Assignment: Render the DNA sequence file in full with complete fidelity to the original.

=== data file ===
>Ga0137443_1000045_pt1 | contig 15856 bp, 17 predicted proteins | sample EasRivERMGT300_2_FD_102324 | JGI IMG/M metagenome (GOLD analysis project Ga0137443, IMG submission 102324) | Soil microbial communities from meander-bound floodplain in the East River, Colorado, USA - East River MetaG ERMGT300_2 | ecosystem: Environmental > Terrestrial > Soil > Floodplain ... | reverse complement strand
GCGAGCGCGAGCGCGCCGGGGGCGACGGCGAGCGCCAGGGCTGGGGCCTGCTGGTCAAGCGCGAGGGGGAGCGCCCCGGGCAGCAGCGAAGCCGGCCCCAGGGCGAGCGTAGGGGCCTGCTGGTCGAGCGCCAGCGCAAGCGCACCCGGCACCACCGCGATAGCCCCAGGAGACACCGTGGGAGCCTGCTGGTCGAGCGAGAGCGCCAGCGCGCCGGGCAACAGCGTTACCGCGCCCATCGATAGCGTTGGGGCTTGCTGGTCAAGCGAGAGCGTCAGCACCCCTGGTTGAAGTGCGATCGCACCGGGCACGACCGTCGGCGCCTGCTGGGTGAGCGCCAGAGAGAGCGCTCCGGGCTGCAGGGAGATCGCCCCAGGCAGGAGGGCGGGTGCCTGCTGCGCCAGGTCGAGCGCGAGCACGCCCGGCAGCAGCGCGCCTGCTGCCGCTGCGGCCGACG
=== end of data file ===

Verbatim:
>Ga0137443_1000045_pt1 | contig 15856 bp, 17 predicted proteins | sample EasRivERMGT300_2_FD_102324 | JGI IMG/M metagenome (GOLD analysis project Ga0137443, IMG submission 102324) | Soil microbial communities from meander-bound floodplain in the East River, Colorado, USA - East River MetaG ERMGT300_2 | ecosystem: Environmental > Terrestrial > Soil > Floodplain ... | reverse complement strand
GCGAGCGCGAGCGCGCCGGGGGCGACGGCGAGCGCCAGGGCTGGGGCCTGCTGGTCAAGCGCGAGGGGGAGCGCCCCGGGCAGCAGCGAAGCCGGCCCCAGGGCGAGCGTAGGGGCCTGCTGGTCGAGCGCCAGCGCAAGCGCACCCGGCACCACCGCGATAGCCCCAGGAGACACCGTGGGAGCCTGCTGGTCGAGCGAGAGCGCCAGCGCGCCGGGCAACAGCGTTACCGCGCCCATCGATAGCGTTGGGGCTTGCTGGTCAAGCGAGAGCGTCAGCACCCCTGGTTGAAGTGCGATCGCACCGGGCACGACCGTCGGCGCCTGCTGGGTGAGCGCCAGAGAGAGCGCTCCGGGCTGCAGGGAGATCGCCCCAGGCAGGAGGGCGGGTGCCTGCTGCGCCAGGTCGAGCGCGAGCACGCCCGGCAGCAGCGCGCCTGCTGCCGCTGCGGCCGACG